March 5, 2013


We worry about our children and how to keep them safe. We worry about their health so we have health classes that teach them proper decision making in eating and exercise. We teach them about drugs and how to avoid them. We worry about drinking so we teach them how to be responsible with alcohol. We worry about them getting in an accident, so we give them drivers education and spend time showing them the proper and safe ways to operate an automobile. We worry about their sex life, so we give them sex education and access to councilors, doctors and birth-control to ensure they make smart decisions. We worry about gun safety, so we create “gun-free” zones, where you can’t talk about, look at a picture of, or pretend to use a gun (real or fake) or you will be expelled… wait, what?!

There is a growing problem spreading across the country of teachers, principals and administrators completely freaking out about “weapons” in what can only be described as hysteria.

1- At D. Newlin Fell School in Philadelphia, school officials reportedly yelled at a student and then searched her in front of her class after she was found with a paper gun her grandfather had made for her.

2- In rural Pennsylvania, a kindergarten girl was suspended for making a “terroristic threat” after she told another girl that she planned to shoot her with a pink Hello Kitty toy gun that bombards targets with soapy bubbles.

3- At Roscoe R. Nix Elementary School in Maryland, a six-year-old boy was suspended for making the universal kid sign for a gun, pointing at another student with one finger out and his thumb up and saying “pow-pow.”

4- In Sumter, South Carolina, a six-year-old girl was expelled for bringing a broken clear plastic Airsoft gun that shoots plastic pellets to class for show-and-tell.

5- A 10-year-old boy at Doublas MacArthur Elementary was arrested after police said he brought a toy gun to school. He was charged as a juvenile with brandishing a weapon, suspended from school, and expulsion is being considered.

6- A 7-year-old boy at a Brooklyn Park, Maryland school was suspended for two days after he bit his donut into the shape of a gun and “made inappropriate gestures” with it. A letter was sent home to all parents to “let them know about the incident” and it said that there would be counselors available for any children who were “troubled” by the incident.

7- A 7-year-old at Mary Blair Elementary in Loveland, Colorado was suspended for playing by himself at recess and throwing an imaginary grenade at an imaginary group of bad guys and making a “pshhh” sound of the exploding imaginary grenade.

In most of these cases, sanity was restored only after the facts were reported to the public and lots of pressure was put on the school by the community and blogs/news organizations. We have a responsibility to be vigilant in reporting and pressuring any teacher, principal, administrator, or school board member who thinks this type of witch-hunt is ok.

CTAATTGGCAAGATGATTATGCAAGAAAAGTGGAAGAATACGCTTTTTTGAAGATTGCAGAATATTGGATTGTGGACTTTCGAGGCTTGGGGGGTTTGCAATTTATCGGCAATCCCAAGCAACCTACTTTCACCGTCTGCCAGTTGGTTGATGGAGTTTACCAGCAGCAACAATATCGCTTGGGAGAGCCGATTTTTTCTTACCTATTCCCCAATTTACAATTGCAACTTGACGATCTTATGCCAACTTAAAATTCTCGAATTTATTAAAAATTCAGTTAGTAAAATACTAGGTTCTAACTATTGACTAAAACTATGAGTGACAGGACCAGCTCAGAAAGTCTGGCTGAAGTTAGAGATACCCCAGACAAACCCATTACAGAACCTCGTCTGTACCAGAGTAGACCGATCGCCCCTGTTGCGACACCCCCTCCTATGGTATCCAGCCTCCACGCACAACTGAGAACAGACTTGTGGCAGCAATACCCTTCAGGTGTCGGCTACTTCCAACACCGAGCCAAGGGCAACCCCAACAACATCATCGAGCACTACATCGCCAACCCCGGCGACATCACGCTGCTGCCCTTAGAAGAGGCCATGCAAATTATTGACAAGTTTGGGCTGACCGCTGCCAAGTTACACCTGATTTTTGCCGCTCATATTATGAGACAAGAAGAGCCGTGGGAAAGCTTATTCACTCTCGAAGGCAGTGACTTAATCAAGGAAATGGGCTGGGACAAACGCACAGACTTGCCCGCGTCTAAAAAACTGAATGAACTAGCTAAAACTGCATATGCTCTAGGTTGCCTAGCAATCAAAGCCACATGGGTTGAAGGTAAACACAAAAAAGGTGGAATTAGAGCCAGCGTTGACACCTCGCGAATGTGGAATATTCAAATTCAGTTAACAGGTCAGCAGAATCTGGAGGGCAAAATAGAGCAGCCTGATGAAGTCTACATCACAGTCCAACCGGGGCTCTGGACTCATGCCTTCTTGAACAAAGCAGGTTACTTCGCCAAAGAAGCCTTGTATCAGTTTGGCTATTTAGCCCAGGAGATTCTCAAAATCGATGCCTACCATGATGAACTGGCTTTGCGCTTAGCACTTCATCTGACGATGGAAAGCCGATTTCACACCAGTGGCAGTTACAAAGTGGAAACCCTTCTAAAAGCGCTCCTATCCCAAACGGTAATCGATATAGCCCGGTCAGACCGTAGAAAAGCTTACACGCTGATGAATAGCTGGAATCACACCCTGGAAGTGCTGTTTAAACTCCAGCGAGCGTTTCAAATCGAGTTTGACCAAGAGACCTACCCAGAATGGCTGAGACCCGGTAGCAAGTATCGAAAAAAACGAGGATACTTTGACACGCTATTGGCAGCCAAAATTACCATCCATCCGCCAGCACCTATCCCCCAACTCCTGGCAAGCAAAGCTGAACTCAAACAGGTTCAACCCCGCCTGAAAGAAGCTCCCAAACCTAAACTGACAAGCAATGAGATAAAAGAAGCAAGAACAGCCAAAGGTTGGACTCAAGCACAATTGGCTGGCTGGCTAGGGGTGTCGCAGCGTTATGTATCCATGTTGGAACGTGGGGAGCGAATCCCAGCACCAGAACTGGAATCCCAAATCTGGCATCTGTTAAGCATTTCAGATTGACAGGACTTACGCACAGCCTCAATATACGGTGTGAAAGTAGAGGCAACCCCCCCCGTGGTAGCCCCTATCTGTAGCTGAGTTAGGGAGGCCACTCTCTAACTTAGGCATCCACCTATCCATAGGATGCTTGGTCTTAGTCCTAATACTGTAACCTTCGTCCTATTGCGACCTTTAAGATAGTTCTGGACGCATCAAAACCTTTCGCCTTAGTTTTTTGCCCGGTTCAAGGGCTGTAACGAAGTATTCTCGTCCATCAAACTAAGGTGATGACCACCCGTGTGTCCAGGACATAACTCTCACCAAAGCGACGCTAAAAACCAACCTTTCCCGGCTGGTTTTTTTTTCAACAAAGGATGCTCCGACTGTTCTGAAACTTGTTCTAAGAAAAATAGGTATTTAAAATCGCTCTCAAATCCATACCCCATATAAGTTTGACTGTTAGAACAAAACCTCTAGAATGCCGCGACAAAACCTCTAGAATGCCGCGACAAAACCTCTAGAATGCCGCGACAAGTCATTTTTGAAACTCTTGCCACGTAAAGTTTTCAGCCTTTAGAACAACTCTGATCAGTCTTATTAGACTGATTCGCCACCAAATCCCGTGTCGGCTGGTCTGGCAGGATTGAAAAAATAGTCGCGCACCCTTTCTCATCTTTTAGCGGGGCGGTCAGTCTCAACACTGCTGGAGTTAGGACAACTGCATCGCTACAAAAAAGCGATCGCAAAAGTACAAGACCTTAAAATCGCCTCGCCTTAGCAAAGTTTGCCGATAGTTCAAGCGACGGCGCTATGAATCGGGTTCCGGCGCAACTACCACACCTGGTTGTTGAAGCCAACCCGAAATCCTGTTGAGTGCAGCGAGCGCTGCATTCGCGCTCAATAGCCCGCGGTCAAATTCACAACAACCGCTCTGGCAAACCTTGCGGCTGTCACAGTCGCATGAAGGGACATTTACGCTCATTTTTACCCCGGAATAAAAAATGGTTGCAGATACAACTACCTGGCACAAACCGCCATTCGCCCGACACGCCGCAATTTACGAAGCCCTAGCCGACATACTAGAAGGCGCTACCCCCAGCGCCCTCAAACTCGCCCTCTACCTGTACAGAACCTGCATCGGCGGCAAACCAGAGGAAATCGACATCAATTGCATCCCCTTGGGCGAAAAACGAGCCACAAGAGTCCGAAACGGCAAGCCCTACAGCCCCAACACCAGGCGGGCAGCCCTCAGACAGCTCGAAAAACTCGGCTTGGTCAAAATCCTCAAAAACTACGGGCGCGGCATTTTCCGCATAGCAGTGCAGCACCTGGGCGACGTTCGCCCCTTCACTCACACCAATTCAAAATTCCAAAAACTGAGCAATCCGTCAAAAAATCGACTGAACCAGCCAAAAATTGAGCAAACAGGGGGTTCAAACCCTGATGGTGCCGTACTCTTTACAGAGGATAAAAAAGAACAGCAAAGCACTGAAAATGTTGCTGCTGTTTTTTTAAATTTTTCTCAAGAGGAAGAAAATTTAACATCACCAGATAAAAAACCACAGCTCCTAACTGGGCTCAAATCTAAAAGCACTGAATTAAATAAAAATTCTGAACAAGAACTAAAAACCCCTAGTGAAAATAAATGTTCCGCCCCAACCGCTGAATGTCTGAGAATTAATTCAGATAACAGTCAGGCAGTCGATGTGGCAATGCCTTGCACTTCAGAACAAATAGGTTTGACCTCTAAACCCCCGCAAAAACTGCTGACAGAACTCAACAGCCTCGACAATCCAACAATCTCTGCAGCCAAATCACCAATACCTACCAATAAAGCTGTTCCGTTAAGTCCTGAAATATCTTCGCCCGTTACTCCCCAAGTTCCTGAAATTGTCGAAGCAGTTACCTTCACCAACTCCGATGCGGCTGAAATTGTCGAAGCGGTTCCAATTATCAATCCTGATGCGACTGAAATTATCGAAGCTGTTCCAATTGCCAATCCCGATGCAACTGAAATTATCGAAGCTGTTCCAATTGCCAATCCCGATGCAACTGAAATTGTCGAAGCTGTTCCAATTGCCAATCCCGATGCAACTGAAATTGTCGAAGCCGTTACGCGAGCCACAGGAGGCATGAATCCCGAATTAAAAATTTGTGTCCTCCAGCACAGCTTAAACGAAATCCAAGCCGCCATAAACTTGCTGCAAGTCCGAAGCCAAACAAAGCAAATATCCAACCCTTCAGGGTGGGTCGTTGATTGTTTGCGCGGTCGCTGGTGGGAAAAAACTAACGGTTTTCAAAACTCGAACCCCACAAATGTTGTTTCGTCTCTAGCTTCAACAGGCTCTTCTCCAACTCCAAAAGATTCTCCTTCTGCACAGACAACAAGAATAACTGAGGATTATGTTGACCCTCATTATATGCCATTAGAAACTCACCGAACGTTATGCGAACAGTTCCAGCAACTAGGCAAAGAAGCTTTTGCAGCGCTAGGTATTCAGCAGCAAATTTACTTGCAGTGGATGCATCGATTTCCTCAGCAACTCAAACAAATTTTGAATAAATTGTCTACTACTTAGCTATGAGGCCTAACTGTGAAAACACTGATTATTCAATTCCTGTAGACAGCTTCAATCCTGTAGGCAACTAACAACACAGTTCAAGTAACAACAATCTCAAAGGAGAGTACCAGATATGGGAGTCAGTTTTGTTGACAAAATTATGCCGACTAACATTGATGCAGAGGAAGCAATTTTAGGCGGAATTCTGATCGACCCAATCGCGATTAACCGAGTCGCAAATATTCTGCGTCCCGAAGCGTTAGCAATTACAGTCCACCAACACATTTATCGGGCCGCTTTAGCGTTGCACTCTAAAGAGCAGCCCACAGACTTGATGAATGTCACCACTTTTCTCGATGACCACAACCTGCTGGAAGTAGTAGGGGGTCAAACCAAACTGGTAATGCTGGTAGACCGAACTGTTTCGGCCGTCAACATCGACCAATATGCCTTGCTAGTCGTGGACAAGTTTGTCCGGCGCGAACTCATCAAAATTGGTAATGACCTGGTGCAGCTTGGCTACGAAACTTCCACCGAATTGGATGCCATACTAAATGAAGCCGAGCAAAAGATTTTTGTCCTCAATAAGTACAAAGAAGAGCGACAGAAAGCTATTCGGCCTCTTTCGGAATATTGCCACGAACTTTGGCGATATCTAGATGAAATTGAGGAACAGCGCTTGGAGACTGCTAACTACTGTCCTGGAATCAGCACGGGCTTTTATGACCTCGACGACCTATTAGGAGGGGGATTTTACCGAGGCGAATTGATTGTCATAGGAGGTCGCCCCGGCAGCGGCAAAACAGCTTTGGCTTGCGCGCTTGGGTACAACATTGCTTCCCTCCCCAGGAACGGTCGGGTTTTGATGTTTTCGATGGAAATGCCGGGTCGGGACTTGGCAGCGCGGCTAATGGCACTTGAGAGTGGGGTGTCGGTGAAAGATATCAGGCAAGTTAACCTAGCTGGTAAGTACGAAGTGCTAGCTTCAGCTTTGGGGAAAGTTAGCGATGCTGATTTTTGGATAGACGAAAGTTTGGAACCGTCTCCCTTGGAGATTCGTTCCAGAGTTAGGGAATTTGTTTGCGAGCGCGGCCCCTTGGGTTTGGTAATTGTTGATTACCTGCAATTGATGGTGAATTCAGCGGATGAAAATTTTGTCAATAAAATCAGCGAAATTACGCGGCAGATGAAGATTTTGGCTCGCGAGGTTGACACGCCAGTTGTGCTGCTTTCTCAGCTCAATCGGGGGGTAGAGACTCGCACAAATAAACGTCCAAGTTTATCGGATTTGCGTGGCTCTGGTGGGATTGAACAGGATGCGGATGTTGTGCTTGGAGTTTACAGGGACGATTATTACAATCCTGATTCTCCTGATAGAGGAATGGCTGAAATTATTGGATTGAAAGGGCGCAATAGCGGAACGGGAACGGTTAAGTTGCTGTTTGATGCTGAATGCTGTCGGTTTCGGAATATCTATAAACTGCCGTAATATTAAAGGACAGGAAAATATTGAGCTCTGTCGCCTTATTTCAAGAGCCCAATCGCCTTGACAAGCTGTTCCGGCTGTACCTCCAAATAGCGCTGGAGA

Some people feel safe with the zero tolerance policy of a "gun free" school. However, like all zero tolerance policies, the result is a complete failure. Children are attacked, belittled, embarrassed, punished and marginalized for completely normal or innocent behavior. If an educated adult can not distinguish between a real gun posing a real threat, and a fake gun or a picture of a gun or a food item in the shape of a gun posing zero threat and zero possibilities of a threat, then that adult does not deserve to be in any position of leadership or power.

All parents and all voters in every school district must take action to ensure that no student is punished simply because of the hypersensitivities of some misguided school official. We do not want a generation of Americans growing up believing that it is a crime against society to even think about a weapon or to see a picture of one. 

Please share this information and contact your local school district to communicate your feeling on this absurd national trend.  For those in this area, the Greenville County School Superintendent is W. Burke Royster. Telephone: 864-355-8860. E-mail:


  1. Growing up in a household with real guns and learning gunmanship, I was taught not to point even a toy gun at anything I didn't want to kill. During my high school years, it was commonplace to have either a shotgun or rifle in my car during hunting season; opening day of Dove Season was considered something of a holiday. But even with the real guns at our disposal, under fatherly guidance, we still played "Cowboys and Indians" or "Cops and Robbers". It's really hard to play either of these in today's strange society. Thanks for the post.

  2. Yes, it is hard to teach proper gunmanship (like always act as if it is loaded, or never point at anything you didn't want to shoot) if you are punished for even imagining one in your mind! Thanks for the comment.

  3. The response from Greenville's Superintendent:
    "Mr. Giltner,
    Thanks for contacting me. I have asked Kent Owens, our Director of Student Services, to respond more fully to your email. Among many other things, Mr. Owens oversees the expulsion process at our school and works with our principals to determine appropriate discipline in unusual or difficult circumstances. I am sure Mr. Owens will explain our discipline process to you, but I want to go ahead and assure you that, except where required by law (i.e. gun brought on school property), we do not have zero tolerance policies in our district.
    If, after speaking with Mr. Owens you still have concerns, feel free to contact me again.